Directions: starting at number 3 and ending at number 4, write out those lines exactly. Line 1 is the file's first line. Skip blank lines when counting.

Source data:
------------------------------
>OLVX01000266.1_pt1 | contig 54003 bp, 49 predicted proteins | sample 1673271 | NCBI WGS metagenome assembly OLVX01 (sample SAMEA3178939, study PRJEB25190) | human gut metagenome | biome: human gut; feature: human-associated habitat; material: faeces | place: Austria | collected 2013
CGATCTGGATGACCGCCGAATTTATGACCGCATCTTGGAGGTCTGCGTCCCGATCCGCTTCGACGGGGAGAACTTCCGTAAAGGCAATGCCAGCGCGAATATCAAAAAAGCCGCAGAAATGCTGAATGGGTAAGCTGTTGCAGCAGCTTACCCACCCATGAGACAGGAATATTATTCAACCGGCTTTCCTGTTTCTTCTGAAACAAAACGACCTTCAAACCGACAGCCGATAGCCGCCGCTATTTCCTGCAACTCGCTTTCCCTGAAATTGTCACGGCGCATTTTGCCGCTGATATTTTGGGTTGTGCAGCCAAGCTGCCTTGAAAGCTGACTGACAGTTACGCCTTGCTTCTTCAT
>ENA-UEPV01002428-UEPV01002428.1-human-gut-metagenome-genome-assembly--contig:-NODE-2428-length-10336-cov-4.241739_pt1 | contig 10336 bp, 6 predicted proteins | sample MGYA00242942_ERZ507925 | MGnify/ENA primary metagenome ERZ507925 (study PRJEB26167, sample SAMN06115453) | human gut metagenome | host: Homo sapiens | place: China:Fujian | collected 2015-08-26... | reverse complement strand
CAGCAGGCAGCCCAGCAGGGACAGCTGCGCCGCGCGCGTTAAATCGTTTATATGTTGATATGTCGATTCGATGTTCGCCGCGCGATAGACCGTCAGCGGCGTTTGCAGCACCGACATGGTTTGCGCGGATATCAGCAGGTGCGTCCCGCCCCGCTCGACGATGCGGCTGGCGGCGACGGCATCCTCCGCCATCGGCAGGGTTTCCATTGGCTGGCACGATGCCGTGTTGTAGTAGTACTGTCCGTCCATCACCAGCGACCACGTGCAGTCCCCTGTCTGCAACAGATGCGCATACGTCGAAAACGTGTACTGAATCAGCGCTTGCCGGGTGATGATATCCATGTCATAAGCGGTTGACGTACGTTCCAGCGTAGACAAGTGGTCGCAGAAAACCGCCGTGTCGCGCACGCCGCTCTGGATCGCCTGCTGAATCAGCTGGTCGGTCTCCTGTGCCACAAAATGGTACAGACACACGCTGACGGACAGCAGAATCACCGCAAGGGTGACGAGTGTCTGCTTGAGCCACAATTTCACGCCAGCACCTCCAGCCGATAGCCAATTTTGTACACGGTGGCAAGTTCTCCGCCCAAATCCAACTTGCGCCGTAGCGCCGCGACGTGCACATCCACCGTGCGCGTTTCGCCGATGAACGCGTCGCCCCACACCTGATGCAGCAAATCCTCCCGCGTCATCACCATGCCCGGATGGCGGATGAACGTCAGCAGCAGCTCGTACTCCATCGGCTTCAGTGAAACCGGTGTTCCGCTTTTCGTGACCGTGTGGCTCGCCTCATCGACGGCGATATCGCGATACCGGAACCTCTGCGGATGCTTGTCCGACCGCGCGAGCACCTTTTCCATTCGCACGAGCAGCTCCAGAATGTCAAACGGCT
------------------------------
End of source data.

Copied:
>ENA-UEPV01002428-UEPV01002428.1-human-gut-metagenome-genome-assembly--contig:-NODE-2428-length-10336-cov-4.241739_pt1 | contig 10336 bp, 6 predicted proteins | sample MGYA00242942_ERZ507925 | MGnify/ENA primary metagenome ERZ507925 (study PRJEB26167, sample SAMN06115453) | human gut metagenome | host: Homo sapiens | place: China:Fujian | collected 2015-08-26... | reverse complement strand
CAGCAGGCAGCCCAGCAGGGACAGCTGCGCCGCGCGCGTTAAATCGTTTATATGTTGATATGTCGATTCGATGTTCGCCGCGCGATAGACCGTCAGCGGCGTTTGCAGCACCGACATGGTTTGCGCGGATATCAGCAGGTGCGTCCCGCCCCGCTCGACGATGCGGCTGGCGGCGACGGCATCCTCCGCCATCGGCAGGGTTTCCATTGGCTGGCACGATGCCGTGTTGTAGTAGTACTGTCCGTCCATCACCAGCGACCACGTGCAGTCCCCTGTCTGCAACAGATGCGCATACGTCGAAAACGTGTACTGAATCAGCGCTTGCCGGGTGATGATATCCATGTCATAAGCGGTTGACGTACGTTCCAGCGTAGACAAGTGGTCGCAGAAAACCGCCGTGTCGCGCACGCCGCTCTGGATCGCCTGCTGAATCAGCTGGTCGGTCTCCTGTGCCACAAAATGGTACAGACACACGCTGACGGACAGCAGAATCACCGCAAGGGTGACGAGTGTCTGCTTGAGCCACAATTTCACGCCAGCACCTCCAGCCGATAGCCAATTTTGTACACGGTGGCAAGTTCTCCGCCCAAATCCAACTTGCGCCGTAGCGCCGCGACGTGCACATCCACCGTGCGCGTTTCGCCGATGAACGCGTCGCCCCACACCTGATGCAGCAAATCCTCCCGCGTCATCACCATGCCCGGATGGCGGATGAACGTCAGCAGCAGCTCGTACTCCATCGGCTTCAGTGAAACCGGTGTTCCGCTTTTCGTGACCGTGTGGCTCGCCTCATCGACGGCGATATCGCGATACCGGAACCTCTGCGGATGCTTGTCCGACCGCGCGAGCACCTTTTCCATTCGCACGAGCAGCTCCAGAATGTCAAACGGCT